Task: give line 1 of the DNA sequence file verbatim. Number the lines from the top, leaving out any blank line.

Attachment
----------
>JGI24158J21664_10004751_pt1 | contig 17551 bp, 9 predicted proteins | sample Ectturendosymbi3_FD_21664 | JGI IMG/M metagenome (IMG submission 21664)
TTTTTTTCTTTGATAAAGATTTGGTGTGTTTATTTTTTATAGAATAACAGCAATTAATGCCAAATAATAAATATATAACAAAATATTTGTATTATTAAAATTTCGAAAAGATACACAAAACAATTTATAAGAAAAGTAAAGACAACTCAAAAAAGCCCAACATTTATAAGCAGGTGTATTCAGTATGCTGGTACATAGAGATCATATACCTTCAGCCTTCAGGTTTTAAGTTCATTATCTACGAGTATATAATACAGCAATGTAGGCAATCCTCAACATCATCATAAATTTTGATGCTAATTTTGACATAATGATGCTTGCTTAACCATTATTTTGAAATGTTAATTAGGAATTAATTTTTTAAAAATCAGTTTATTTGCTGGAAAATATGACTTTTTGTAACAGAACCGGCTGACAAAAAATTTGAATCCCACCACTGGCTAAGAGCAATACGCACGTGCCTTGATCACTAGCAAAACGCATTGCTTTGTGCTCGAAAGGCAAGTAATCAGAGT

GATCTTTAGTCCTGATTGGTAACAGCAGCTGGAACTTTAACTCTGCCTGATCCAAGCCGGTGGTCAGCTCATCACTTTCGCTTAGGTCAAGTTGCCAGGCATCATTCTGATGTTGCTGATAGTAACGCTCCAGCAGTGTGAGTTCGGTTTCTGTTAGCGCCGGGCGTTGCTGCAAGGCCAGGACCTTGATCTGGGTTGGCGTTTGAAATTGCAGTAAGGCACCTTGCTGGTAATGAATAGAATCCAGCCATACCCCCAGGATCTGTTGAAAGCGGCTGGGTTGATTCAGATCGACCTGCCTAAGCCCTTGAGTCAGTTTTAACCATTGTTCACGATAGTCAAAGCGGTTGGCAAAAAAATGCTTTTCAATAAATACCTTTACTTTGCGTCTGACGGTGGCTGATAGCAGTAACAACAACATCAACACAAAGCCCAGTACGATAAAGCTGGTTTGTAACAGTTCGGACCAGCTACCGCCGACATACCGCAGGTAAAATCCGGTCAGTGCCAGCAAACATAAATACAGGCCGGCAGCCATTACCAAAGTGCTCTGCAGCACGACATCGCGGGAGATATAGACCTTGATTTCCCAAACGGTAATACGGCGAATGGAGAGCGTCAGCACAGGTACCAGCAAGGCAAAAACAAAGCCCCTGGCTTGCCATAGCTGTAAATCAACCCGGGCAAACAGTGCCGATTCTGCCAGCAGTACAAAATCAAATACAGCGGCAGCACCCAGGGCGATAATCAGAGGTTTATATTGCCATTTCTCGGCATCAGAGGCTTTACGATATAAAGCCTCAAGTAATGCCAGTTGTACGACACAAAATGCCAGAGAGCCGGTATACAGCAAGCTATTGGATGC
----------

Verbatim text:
>JGI24158J21664_10004751_pt1 | contig 17551 bp, 9 predicted proteins | sample Ectturendosymbi3_FD_21664 | JGI IMG/M metagenome (IMG submission 21664)